- The Washington Times - Friday, June 10, 2005

NEVE DEKALIM, Gaza Strip — Jewish militants, including families with children, are moving into derelict buildings on an unkempt beach in defiance of Israeli plans to evacuate the Gaza Strip this summer.

“There are new families arriving every day. By the end of the summer, there will be a tent city stretching along Gaza’s beaches. The resistance will be 150,000 strong,” said Nadia Matar, a mother of six and leader of Women in Green, a radical organization.

But Israel’s Supreme Court cleared the last legal hurdle to the pullout in August, ruling yesterday in Jerusalem that Prime Minister Ariel Sharon’s plan to withdraw settlers and soldiers from the Gaza Strip and parts of the West Bank is legal.

The justices voted 10-1 that the national interest would be served by the plan to remove 25 of Israel’s 143 settlements from what they called “occupied territories.”

Mrs. Matar and at least 15 families have moved into the Palm Beach Hotel, a once-thriving resort vacated since the start of the Palestinian uprising 41/2 years ago.

They call themselves the Maoz Hayam community and comprise what Israeli authorities fear will become an armed enclave of hard-core resistance against the summer’s withdrawal of Jewish settlers from the Gaza Strip and parts of the West Bank.

“Sharon has become the operative arm of Hamas, and we’re here to ensure that the disengagement won’t be carried out,” said Mrs. Matar, referring to the Palestinian terrorist group whose suicide bombers have killed hundreds of Israelis.

Before this interview, no journalists were allowed into the compound. Outside the gates, several photographers take pictures of the settlers within, and a news crew interviews a group of Texan Baptist pastors, visiting to support the settlers’ struggle.

“Journalists think we’re crazy, so the community has made a decision not to let them in,” Mrs. Matar said.

She wore a traditional orthodox dress; her husband wore a black skullcap and machine gun slung across his chest.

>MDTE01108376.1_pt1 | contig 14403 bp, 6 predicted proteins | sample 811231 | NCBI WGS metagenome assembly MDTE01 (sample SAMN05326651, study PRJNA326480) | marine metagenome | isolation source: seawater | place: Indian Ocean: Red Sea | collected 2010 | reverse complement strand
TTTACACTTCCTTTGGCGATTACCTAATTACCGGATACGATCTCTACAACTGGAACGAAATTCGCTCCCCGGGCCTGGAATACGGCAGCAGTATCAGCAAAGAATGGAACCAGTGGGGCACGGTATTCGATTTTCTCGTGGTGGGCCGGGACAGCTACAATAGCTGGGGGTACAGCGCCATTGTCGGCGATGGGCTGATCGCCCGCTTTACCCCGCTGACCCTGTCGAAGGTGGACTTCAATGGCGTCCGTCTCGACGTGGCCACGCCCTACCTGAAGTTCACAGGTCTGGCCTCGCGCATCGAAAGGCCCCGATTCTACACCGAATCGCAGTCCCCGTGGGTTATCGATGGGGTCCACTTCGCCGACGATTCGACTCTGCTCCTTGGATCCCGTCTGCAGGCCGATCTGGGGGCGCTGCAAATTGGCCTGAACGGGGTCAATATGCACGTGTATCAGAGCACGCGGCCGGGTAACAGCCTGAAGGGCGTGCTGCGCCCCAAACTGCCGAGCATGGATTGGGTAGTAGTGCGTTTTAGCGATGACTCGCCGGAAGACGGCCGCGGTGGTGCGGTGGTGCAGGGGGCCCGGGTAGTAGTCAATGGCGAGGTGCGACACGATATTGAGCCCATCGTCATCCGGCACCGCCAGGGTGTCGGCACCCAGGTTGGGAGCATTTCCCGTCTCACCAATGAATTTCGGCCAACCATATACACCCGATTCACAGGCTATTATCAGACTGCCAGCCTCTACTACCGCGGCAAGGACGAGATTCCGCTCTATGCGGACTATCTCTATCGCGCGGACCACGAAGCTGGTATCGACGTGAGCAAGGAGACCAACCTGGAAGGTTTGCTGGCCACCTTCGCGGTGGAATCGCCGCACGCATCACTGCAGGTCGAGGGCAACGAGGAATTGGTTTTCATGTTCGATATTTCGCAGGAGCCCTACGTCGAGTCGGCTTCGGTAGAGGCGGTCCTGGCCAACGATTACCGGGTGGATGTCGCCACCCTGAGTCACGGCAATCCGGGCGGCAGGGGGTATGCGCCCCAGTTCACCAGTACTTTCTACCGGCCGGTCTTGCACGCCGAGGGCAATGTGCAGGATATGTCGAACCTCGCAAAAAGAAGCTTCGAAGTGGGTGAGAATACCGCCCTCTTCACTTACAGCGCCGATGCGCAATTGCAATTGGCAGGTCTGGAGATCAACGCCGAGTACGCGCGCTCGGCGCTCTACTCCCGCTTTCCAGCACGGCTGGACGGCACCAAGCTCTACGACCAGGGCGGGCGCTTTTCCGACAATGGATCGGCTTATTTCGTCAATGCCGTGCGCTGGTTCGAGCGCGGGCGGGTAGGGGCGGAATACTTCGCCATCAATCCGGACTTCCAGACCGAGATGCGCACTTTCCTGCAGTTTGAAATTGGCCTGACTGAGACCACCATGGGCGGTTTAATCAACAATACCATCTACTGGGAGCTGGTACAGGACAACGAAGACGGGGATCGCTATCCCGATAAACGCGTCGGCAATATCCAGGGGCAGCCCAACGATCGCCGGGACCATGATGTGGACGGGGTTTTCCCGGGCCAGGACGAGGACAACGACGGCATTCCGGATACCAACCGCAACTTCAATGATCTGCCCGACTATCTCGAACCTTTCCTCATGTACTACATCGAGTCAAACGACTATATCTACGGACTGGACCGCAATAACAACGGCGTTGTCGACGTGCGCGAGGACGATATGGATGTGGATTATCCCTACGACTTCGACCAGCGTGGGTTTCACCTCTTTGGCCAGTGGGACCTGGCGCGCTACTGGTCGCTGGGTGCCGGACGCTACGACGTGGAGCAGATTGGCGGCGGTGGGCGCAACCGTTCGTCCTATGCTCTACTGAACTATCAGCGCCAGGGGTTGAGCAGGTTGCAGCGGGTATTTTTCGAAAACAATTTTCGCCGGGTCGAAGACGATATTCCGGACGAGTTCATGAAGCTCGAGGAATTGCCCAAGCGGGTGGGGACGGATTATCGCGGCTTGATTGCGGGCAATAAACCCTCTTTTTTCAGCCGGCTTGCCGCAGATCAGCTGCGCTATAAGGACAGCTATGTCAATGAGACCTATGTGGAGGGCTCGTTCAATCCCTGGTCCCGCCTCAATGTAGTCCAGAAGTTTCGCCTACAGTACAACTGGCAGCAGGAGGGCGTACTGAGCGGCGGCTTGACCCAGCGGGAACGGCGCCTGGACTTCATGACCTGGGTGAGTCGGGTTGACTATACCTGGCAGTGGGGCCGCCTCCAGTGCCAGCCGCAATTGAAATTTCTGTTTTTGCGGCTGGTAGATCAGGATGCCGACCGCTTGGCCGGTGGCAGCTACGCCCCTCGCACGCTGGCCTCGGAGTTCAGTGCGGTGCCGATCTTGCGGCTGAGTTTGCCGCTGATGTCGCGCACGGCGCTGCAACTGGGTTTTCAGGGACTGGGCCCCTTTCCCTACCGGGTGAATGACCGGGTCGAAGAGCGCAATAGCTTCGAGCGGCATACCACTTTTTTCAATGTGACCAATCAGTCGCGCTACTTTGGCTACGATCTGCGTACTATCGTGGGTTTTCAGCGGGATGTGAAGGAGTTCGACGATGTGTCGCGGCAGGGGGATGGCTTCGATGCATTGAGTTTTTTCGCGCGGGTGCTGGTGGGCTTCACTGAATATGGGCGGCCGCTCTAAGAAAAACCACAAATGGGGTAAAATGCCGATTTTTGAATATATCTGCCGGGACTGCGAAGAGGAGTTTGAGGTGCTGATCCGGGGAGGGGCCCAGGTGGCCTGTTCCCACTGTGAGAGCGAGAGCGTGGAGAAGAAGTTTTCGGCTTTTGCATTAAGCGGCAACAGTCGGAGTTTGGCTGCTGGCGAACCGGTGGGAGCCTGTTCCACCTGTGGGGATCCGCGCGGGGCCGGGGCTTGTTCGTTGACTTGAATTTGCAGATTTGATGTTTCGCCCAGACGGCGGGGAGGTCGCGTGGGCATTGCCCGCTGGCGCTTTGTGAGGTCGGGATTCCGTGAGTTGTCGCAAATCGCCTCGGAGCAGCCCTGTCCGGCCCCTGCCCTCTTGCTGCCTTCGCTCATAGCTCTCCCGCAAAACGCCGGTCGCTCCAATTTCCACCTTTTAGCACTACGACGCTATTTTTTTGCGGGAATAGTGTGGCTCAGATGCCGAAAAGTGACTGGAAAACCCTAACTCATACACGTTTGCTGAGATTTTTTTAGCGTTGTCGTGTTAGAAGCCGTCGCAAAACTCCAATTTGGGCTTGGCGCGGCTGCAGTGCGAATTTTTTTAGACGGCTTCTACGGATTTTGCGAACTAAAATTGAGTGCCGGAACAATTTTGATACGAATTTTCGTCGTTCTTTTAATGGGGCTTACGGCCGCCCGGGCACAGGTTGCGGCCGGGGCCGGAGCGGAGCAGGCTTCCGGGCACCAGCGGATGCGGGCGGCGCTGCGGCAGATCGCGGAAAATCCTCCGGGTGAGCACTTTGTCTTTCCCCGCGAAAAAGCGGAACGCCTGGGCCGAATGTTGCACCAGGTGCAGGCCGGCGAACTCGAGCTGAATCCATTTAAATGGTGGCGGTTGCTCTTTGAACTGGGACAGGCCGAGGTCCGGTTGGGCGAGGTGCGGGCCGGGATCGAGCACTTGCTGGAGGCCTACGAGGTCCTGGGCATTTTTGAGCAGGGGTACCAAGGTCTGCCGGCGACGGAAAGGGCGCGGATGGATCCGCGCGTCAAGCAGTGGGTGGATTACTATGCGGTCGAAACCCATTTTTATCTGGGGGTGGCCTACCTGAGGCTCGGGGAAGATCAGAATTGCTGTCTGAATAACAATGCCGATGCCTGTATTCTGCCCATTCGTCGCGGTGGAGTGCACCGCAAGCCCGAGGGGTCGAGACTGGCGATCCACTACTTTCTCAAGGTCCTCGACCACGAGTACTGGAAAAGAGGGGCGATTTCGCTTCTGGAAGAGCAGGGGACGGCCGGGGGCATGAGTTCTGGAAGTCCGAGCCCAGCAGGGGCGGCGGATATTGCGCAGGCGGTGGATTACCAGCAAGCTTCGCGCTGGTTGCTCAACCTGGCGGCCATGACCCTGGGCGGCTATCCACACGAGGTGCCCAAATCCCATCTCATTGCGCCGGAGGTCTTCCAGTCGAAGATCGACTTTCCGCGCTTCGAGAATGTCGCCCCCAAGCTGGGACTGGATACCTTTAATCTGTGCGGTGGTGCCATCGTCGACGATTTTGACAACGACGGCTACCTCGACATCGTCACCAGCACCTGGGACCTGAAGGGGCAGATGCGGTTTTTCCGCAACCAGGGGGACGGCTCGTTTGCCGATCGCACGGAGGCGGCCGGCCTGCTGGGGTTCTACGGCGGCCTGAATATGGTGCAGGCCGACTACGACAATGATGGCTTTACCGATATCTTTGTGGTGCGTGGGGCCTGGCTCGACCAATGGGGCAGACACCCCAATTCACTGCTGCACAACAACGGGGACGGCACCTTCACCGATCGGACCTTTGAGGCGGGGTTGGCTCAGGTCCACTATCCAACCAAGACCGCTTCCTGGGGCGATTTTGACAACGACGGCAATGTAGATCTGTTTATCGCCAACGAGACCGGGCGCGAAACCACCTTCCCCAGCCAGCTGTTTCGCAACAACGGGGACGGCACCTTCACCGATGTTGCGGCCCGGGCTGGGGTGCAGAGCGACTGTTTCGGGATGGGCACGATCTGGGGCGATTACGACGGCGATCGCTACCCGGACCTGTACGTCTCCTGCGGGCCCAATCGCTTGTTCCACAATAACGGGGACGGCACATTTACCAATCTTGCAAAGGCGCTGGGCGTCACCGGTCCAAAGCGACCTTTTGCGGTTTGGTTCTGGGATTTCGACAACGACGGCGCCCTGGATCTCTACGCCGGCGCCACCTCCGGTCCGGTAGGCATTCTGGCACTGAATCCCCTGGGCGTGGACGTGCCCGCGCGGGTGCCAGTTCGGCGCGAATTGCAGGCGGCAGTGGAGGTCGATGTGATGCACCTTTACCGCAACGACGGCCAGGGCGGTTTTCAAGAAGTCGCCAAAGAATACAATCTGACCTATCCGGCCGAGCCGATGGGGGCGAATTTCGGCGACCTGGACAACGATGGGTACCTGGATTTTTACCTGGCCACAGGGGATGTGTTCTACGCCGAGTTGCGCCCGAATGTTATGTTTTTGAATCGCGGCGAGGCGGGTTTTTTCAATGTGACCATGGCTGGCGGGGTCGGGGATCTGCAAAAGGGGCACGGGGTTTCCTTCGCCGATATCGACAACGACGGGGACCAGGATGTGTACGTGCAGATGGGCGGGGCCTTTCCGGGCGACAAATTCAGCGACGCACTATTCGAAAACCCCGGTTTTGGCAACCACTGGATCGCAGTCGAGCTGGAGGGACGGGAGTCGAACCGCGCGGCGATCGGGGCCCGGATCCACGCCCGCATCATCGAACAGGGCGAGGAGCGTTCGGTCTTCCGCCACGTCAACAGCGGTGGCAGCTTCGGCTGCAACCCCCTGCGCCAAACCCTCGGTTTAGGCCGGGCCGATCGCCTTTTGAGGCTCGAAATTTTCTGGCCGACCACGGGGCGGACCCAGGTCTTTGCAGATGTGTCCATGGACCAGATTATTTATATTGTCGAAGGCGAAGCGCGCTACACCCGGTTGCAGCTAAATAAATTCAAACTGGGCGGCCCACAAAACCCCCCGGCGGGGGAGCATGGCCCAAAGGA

Mrs. Matar founded the Maoz Hayam community — along with Minhelet Kela, a Hebrew acronym for the Gaza Absorption Authority, which is encouraging new settlers to move to Gaza, and Baruch Marzel, the former leader of the outlawed Jewish terrorist group, Kach.

“Over there is the hangar in which we’re stockpiling water, food, supplies,” Mrs. Matar said, “because we’re sure that the army will try to ‘freeze’ us out this summer and we need to prepare for the worst.”

The Israeli army fears that Maoz Hayam also might be stocking up on ammunition. Several residents, including Mr. Marzel and Itamar Ben-Gvir, another Kach leader, have a long history of violence and arrests.

Inside the former hotel, conditions are squalid.

Until last week, there was no electricity or running water. Now, a single generator provides enough power for each family to use a single light bulb in their new homes and to charge their cell phones.

This is the only small luxury amid the melancholy wreckage of a once-splendid beach resort.

A faded sign leads down steps to an algae-filled swimming pool; lines of safety deposit boxes remain in the gutted lobby.

There are only two toilets for the whole community of new residents, little furniture, and cold water in which to shower the children who run barefoot through the dust.

The settlers, however, plan to open a nursery, a yeshiva, and a communal kitchen. They take turns guarding the compound throughout the night, its boundaries fortified with concrete blocks and barbed wire.

For now, the army has no plans to remove the settlers, who have obtained the legal right to reside in the crumbling hotel from its owners.

But soldiers intend to keep a close eye on the situation within the compound, where tensions have already surfaced between the Jewish militants and a group of young, secular squatters — mostly surfers — who have inhabited the hotel for several years.

Equally, many residents of Gush Katif, a network of Jewish settlements in the Gaza Strip, are suspicious of their new neighbors.

“It’s a stronghold for fanatics,” said one. “They don’t represent the people here, just themselves.”

Several groups that oppose the Israeli withdrawal have already distanced themselves from Maoz Hayam and are not including the hotel on their regular “Save Gush Katif” bus tours.

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